Paul Ellis: Moth in Flames
Deborah Martin: Eye of the Wizard
The recent reissue of Under The Moon showed that Deborah Martin's recording has not witnessed any loss of lustre in the twenty years since it first appeared. But Martin, who's been with Spotted Peccary Music since 1991, is still very much a vital creative force, as her latest release of new material, Eye of the Wizard, makes unqualifiedly clear. In place of synthesizer-heavy space odysseys, Martin's mystical settings evoke magical woodlands populated with faeries and wizards.
The sonic range of the material is bolstered by a small number of guest musicians who complement Martin's acoustic guitars, dulcimer, synthesizers, loops, and percussion with ambient electric guitar (Matthew Stewart) and E-bow guitar (Paul Frye). Her distinctive blend of acoustic and synthetic sonorities is on display from the first moment when the high-spirited reverie “Dance of the Faeries” merges acoustic guitars with hand percussion and atmospherically evocative ambient textures. The resonant pluck of the dulcimer amplifies the mystical character of “Watchers” and “The Alchemist's Robe” at the same time as pulsing rhythms and sweeping synth textures lend the material a sleek, 21st-century sheen.
Hushed female vocals breathe across the lilting strings and acoustic guitars of “Lords of the Vale,” a stately minuet of immense charm and beauty. While the rapt stillness that characterizes an awakening realm is convincingly conveyed by the drifting synthetics of “Waiting,” there's room for animation in Martin's world, too, as shown by the kinetic propulsion that drives “Metamorphic.” Elsewhere, Frye's shimmering E-bow adds considerable atmosphere to the title track, though it's but one element in a multi-hued tapestry of acoustic and electronic sounds.
Eye of the Wizard is a superbly crafted collection of eight compositions that one could treat as a summative portrait of Martin today. Extensive travel and life experience have enriched her musical vision, and consequently the material she creates possesses a depth and quality that helps it endure. In its own way, it's a modest recording that doesn't overwhelm the listener with grand gestures or overkill; instead, she confidently demonstrates her artistry by presenting eight pieces marked by concision and unerring taste.
In contrast to Martin's collection, Paul Ellis's Moth In Flames roots itself solidly in synthetic sounds. Yet in no way does the album, his third for Spotted Peccary Music, feel diminished by that single-focused palette when each composition on the album is so impeccably crafted and conceived. Ten pieces are presented, each one of which Ellis has arranged and assembled with a surgical attention to detail. It's a consistently satisfying collection of song-like settings where obvious care has been applied to the placing of every element and its sonorous quality.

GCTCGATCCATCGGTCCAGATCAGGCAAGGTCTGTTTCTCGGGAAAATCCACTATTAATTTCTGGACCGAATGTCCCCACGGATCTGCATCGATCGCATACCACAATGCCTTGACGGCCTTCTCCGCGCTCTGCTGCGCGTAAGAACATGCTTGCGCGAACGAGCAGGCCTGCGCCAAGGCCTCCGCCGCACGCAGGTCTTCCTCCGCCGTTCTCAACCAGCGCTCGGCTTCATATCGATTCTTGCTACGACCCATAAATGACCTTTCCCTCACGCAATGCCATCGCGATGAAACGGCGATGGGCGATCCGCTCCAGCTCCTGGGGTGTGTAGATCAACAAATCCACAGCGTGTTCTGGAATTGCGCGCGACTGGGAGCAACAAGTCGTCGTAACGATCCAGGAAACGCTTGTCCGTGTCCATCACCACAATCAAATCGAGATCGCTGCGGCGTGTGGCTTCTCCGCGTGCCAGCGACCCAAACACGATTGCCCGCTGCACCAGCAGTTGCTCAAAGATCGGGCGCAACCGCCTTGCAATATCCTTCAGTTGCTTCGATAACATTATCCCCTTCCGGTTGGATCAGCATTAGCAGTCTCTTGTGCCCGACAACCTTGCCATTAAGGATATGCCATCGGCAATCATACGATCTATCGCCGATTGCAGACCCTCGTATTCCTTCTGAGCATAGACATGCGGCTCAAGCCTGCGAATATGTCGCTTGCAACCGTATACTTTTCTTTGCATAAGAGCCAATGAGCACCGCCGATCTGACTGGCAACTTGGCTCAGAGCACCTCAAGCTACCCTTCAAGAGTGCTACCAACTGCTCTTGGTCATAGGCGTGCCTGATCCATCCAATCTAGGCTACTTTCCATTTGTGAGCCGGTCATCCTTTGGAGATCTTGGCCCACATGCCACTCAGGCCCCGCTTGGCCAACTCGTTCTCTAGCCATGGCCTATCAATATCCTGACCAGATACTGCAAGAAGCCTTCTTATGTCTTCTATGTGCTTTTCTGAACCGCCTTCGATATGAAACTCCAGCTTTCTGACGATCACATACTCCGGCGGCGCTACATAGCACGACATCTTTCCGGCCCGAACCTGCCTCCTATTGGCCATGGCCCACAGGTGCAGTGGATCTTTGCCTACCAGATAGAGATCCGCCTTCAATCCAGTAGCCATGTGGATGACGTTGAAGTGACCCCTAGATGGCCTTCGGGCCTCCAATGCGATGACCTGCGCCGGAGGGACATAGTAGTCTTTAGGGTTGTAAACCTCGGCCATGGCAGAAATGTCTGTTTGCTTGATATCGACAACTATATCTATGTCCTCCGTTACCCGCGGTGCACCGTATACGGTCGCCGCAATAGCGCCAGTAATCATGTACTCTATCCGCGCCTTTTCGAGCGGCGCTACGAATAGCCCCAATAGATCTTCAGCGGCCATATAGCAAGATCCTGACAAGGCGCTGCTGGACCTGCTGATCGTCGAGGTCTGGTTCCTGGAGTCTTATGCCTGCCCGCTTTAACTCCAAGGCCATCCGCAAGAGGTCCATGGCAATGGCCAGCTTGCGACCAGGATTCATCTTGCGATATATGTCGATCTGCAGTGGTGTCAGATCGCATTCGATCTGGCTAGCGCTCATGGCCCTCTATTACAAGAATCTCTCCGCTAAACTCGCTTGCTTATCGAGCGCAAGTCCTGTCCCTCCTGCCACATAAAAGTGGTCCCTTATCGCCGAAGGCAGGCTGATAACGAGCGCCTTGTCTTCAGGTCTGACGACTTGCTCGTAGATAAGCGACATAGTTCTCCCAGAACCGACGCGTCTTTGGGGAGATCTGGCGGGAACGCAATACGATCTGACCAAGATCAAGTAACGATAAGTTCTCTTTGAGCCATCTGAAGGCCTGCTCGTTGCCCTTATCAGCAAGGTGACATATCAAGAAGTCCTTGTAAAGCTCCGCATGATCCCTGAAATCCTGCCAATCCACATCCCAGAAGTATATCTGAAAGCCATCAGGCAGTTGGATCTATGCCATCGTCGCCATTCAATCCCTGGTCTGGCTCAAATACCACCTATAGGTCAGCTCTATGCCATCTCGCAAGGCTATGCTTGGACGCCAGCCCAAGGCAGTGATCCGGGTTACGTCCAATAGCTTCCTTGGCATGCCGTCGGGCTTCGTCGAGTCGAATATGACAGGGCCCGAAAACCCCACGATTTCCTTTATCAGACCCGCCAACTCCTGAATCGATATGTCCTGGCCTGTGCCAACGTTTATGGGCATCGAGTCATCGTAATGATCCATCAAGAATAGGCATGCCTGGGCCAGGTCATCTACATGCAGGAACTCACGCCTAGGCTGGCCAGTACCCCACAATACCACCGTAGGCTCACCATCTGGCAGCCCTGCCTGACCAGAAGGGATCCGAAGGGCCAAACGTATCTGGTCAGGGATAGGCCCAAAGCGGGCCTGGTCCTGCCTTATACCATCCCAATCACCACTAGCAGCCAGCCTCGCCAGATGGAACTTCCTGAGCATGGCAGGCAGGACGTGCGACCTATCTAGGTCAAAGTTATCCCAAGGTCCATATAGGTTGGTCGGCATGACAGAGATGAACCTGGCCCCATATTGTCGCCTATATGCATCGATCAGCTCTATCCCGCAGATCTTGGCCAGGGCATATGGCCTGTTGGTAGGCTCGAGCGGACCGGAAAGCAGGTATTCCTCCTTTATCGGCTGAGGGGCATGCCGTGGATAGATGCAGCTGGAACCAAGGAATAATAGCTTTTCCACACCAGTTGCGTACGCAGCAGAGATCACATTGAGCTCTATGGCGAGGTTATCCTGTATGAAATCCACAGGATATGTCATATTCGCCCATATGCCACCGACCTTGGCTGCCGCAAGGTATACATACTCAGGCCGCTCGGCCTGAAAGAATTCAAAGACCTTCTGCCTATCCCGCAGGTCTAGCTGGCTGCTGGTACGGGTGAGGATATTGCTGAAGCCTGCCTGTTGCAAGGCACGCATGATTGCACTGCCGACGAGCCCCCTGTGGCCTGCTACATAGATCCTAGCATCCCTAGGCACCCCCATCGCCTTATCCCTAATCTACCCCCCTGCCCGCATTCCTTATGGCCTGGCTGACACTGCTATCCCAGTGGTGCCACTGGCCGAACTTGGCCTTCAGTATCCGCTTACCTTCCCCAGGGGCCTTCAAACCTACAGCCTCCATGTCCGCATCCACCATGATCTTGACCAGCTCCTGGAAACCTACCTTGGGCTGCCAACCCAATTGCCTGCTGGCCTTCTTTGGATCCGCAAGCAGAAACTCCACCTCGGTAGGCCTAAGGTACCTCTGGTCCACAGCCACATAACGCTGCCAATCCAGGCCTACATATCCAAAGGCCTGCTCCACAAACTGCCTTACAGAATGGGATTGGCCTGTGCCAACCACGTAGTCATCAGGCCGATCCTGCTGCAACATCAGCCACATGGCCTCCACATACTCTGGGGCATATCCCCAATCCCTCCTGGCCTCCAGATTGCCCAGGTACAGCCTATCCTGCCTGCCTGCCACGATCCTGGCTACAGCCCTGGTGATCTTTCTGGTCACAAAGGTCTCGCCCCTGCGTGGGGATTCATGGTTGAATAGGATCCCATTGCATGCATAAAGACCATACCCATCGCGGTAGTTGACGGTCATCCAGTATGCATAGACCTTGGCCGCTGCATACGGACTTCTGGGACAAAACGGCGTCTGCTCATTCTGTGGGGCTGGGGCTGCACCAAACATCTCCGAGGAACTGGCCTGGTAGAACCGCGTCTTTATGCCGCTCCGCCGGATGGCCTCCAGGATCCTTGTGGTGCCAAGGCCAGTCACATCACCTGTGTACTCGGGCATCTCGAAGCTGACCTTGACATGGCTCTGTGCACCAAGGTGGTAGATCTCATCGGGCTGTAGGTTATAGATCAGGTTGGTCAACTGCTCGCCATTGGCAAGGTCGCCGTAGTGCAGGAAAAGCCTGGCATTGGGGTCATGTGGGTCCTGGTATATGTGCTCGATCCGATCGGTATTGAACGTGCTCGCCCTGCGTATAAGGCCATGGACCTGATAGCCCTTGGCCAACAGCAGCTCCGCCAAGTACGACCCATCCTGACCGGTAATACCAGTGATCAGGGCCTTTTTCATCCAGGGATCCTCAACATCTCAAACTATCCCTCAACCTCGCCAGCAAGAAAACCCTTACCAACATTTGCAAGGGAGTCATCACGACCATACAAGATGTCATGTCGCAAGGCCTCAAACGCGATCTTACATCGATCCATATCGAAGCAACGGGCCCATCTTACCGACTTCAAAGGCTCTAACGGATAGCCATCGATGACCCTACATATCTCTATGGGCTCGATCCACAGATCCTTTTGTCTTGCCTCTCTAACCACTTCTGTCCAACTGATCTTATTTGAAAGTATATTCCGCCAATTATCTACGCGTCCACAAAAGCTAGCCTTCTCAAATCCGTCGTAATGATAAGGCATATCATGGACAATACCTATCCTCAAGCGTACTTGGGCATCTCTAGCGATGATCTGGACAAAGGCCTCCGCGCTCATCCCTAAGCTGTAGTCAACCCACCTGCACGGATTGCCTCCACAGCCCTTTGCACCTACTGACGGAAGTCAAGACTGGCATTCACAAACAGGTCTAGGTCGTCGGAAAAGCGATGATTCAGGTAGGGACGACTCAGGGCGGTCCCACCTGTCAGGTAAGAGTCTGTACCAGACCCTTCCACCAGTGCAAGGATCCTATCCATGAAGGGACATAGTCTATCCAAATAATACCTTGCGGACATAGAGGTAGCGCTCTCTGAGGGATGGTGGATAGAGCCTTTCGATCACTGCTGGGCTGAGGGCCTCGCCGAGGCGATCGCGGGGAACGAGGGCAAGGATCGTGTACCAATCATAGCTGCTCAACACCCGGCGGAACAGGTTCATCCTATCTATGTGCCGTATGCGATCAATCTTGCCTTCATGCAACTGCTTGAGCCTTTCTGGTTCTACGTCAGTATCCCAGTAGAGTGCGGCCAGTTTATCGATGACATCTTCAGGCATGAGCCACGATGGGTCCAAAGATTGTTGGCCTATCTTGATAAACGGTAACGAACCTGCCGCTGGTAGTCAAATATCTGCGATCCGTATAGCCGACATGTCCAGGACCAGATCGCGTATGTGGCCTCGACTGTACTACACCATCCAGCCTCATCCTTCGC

Ellis's affection for certain genres and precursors surfaces now and then, though his material is never overly derivative. That said, elements of electronic minimalism, ambient, space music, and sequencer-driven forms are present, all of which suggests he's drawn inspiration from Klaus Schulze, Tangerine Dream, Kraftwerk, and Steve Roach, among others. Ellis's melodic soundscapes unfold with clear-headed purpose, and each piece registers as a complete story separate from the others. Gently pulsing, these resplendent soundscapes drift placidly through fields of analog synths and atmospheric textures, and moods of various kinds are explored, from the mournful (“She Walks in Beauty”) to the meditative (“Stained Glass Observatory”).
Titles such as “Birds Migrating Over the Prison” and “Lights of a Departing Train” enhance the evocative potential of the music itself, even if the latter is powerful enough to evoke impressions on its own. That said, the string-like washes that float over a pulsing base in “Birds Migrating Over the Prison” do suggest the graceful flight patterns of our winged friends; “Lights of a Departing Train,” on the other hand, evidences a noticeable degree of Autobahn-styled propulsion, while “Waves for Durga” sounds like an Indian sitarist jamming with Tangerine Dream in the ‘70s.Don't be thrown by the Hipgnosis-styled cover imagery: Moth In Flames is no throwback to ‘70s prog. On the contrary, Ellis's music feels thoroughly contemporary, even if its synthesizer roots extend back a number of decades. As much, however, as one's attention can't help but focus on the sound design on display, one comes away from Moth In Flames most impressed by Ellis's talents as a composer.